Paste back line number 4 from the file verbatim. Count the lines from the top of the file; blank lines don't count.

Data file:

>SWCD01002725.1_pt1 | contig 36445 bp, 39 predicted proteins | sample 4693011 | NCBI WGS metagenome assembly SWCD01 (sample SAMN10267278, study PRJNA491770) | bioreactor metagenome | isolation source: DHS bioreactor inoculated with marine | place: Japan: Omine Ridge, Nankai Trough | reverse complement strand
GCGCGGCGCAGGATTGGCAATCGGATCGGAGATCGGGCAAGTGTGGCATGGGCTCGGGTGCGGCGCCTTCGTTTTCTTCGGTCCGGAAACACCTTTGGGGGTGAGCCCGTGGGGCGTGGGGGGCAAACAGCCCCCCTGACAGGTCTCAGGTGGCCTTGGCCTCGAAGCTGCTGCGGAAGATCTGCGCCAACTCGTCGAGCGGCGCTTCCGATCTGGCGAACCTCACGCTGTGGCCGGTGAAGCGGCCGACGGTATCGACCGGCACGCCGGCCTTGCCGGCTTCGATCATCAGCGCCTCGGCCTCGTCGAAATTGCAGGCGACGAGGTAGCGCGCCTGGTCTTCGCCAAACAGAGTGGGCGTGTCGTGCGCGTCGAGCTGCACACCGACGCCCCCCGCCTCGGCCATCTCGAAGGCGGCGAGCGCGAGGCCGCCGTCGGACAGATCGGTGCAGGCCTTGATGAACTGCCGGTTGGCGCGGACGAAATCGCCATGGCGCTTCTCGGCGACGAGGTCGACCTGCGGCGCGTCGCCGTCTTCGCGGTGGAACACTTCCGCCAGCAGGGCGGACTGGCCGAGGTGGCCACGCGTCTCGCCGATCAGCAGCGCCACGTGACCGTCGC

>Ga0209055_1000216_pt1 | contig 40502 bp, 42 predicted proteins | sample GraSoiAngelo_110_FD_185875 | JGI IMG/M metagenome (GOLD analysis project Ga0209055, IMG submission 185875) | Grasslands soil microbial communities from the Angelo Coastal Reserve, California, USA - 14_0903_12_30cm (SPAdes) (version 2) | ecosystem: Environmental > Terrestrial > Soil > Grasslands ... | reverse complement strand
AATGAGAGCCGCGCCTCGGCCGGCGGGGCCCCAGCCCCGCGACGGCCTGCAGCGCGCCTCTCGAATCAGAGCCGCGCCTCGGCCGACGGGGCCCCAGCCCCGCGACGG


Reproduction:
AATGAGAGCCGCGCCTCGGCCGGCGGGGCCCCAGCCCCGCGACGGCCTGCAGCGCGCCTCTCGAATCAGAGCCGCGCCTCGGCCGACGGGGCCCCAGCCCCGCGACGG